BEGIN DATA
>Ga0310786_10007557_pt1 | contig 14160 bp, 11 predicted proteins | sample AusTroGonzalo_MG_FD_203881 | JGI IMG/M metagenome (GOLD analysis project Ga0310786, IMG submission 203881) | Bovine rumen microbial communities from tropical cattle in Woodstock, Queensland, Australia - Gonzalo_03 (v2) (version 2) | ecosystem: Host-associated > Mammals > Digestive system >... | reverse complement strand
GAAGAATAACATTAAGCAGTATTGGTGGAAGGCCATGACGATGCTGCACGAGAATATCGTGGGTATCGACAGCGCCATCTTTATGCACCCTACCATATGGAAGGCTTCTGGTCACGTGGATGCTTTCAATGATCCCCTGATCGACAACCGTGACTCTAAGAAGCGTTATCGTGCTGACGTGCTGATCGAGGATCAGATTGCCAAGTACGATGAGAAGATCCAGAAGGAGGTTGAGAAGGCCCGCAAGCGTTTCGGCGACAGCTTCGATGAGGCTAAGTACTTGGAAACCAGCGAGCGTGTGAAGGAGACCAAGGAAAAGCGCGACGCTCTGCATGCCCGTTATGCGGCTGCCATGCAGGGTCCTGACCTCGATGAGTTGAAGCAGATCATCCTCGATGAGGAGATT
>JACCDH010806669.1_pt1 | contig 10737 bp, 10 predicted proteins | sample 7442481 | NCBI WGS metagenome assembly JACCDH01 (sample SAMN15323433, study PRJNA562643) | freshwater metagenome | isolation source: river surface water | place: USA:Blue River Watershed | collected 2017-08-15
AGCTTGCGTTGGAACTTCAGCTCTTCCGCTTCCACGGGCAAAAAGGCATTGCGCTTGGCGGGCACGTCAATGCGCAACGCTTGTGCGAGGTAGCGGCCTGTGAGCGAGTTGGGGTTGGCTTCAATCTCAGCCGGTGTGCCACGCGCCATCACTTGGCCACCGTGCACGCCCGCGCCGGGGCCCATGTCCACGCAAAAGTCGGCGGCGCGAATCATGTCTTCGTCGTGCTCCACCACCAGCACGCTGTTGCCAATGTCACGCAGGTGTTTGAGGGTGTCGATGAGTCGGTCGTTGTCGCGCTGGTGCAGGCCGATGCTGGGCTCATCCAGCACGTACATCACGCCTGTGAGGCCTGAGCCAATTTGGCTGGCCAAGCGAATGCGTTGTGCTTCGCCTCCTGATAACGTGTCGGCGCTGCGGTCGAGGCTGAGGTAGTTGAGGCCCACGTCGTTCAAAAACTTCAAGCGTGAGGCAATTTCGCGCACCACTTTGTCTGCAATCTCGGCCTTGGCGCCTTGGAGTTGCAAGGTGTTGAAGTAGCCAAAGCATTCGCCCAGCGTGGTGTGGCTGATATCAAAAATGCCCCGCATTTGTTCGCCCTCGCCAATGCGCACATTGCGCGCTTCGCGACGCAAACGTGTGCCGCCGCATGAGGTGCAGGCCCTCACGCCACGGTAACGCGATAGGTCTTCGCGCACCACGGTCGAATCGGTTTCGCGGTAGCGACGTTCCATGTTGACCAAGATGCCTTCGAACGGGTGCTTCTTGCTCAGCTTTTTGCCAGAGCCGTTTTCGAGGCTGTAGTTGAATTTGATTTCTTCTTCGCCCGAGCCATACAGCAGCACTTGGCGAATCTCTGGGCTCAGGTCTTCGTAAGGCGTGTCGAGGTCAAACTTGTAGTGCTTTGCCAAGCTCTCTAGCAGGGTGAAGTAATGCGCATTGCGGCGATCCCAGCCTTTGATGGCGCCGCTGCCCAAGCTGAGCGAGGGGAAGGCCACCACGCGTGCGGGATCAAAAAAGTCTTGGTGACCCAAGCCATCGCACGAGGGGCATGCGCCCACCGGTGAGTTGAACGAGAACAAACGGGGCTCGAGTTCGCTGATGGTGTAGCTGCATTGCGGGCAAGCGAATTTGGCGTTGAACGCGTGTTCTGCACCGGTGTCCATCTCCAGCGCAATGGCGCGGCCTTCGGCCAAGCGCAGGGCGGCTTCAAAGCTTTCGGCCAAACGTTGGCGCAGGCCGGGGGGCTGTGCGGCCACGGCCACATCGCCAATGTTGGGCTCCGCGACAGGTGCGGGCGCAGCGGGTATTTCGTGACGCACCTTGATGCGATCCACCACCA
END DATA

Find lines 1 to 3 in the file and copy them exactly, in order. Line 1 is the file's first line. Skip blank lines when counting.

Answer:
>Ga0310786_10007557_pt1 | contig 14160 bp, 11 predicted proteins | sample AusTroGonzalo_MG_FD_203881 | JGI IMG/M metagenome (GOLD analysis project Ga0310786, IMG submission 203881) | Bovine rumen microbial communities from tropical cattle in Woodstock, Queensland, Australia - Gonzalo_03 (v2) (version 2) | ecosystem: Host-associated > Mammals > Digestive system >... | reverse complement strand
GAAGAATAACATTAAGCAGTATTGGTGGAAGGCCATGACGATGCTGCACGAGAATATCGTGGGTATCGACAGCGCCATCTTTATGCACCCTACCATATGGAAGGCTTCTGGTCACGTGGATGCTTTCAATGATCCCCTGATCGACAACCGTGACTCTAAGAAGCGTTATCGTGCTGACGTGCTGATCGAGGATCAGATTGCCAAGTACGATGAGAAGATCCAGAAGGAGGTTGAGAAGGCCCGCAAGCGTTTCGGCGACAGCTTCGATGAGGCTAAGTACTTGGAAACCAGCGAGCGTGTGAAGGAGACCAAGGAAAAGCGCGACGCTCTGCATGCCCGTTATGCGGCTGCCATGCAGGGTCCTGACCTCGATGAGTTGAAGCAGATCATCCTCGATGAGGAGATT
>JACCDH010806669.1_pt1 | contig 10737 bp, 10 predicted proteins | sample 7442481 | NCBI WGS metagenome assembly JACCDH01 (sample SAMN15323433, study PRJNA562643) | freshwater metagenome | isolation source: river surface water | place: USA:Blue River Watershed | collected 2017-08-15